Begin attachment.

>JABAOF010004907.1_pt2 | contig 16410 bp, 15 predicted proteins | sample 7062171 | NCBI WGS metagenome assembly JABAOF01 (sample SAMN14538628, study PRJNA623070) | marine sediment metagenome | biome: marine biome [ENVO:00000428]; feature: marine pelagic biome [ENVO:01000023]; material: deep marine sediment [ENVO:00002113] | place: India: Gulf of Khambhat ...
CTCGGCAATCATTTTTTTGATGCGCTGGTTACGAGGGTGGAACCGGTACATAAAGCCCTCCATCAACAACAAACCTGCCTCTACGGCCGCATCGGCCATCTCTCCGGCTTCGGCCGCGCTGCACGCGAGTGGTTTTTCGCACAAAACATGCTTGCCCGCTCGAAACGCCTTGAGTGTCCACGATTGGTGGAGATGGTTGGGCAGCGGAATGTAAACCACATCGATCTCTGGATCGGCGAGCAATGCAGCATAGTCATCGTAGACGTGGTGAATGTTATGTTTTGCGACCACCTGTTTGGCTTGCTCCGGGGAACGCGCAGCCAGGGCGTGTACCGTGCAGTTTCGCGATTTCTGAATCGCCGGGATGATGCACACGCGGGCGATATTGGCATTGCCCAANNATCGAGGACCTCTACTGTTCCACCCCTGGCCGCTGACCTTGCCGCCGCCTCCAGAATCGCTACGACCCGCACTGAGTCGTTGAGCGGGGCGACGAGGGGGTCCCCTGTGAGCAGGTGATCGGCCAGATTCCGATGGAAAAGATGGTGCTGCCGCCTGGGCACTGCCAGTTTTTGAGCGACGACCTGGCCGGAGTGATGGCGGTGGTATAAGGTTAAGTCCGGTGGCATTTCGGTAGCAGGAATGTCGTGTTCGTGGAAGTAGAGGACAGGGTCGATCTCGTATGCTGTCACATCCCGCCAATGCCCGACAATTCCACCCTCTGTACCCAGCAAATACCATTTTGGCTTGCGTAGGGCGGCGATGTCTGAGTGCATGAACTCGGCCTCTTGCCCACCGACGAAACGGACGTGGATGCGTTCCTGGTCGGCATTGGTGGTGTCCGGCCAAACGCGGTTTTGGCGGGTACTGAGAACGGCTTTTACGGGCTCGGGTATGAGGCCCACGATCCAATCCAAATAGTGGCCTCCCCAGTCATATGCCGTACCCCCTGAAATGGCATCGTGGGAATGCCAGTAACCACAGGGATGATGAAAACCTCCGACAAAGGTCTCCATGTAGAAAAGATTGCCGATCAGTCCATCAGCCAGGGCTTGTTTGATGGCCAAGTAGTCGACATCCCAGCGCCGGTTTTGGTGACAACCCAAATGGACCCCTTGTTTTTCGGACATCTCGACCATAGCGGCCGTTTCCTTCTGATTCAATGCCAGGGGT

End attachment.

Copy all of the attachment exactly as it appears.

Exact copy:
>JABAOF010004907.1_pt2 | contig 16410 bp, 15 predicted proteins | sample 7062171 | NCBI WGS metagenome assembly JABAOF01 (sample SAMN14538628, study PRJNA623070) | marine sediment metagenome | biome: marine biome [ENVO:00000428]; feature: marine pelagic biome [ENVO:01000023]; material: deep marine sediment [ENVO:00002113] | place: India: Gulf of Khambhat ...
CTCGGCAATCATTTTTTTGATGCGCTGGTTACGAGGGTGGAACCGGTACATAAAGCCCTCCATCAACAACAAACCTGCCTCTACGGCCGCATCGGCCATCTCTCCGGCTTCGGCCGCGCTGCACGCGAGTGGTTTTTCGCACAAAACATGCTTGCCCGCTCGAAACGCCTTGAGTGTCCACGATTGGTGGAGATGGTTGGGCAGCGGAATGTAAACCACATCGATCTCTGGATCGGCGAGCAATGCAGCATAGTCATCGTAGACGTGGTGAATGTTATGTTTTGCGACCACCTGTTTGGCTTGCTCCGGGGAACGCGCAGCCAGGGCGTGTACCGTGCAGTTTCGCGATTTCTGAATCGCCGGGATGATGCACACGCGGGCGATATTGGCATTGCCCAANNATCGAGGACCTCTACTGTTCCACCCCTGGCCGCTGACCTTGCCGCCGCCTCCAGAATCGCTACGACCCGCACTGAGTCGTTGAGCGGGGCGACGAGGGGGTCCCCTGTGAGCAGGTGATCGGCCAGATTCCGATGGAAAAGATGGTGCTGCCGCCTGGGCACTGCCAGTTTTTGAGCGACGACCTGGCCGGAGTGATGGCGGTGGTATAAGGTTAAGTCCGGTGGCATTTCGGTAGCAGGAATGTCGTGTTCGTGGAAGTAGAGGACAGGGTCGATCTCGTATGCTGTCACATCCCGCCAATGCCCGACAATTCCACCCTCTGTACCCAGCAAATACCATTTTGGCTTGCGTAGGGCGGCGATGTCTGAGTGCATGAACTCGGCCTCTTGCCCACCGACGAAACGGACGTGGATGCGTTCCTGGTCGGCATTGGTGGTGTCCGGCCAAACGCGGTTTTGGCGGGTACTGAGAACGGCTTTTACGGGCTCGGGTATGAGGCCCACGATCCAATCCAAATAGTGGCCTCCCCAGTCATATGCCGTACCCCCTGAAATGGCATCGTGGGAATGCCAGTAACCACAGGGATGATGAAAACCTCCGACAAAGGTCTCCATGTAGAAAAGATTGCCGATCAGTCCATCAGCCAGGGCTTGTTTGATGGCCAAGTAGTCGACATCCCAGCGCCGGTTTTGGTGACAACCCAAATGGACCCCTTGTTTTTCGGACATCTCGACCATAGCGGCCGTTTCCTTCTGATTCAATGCCAGGGGT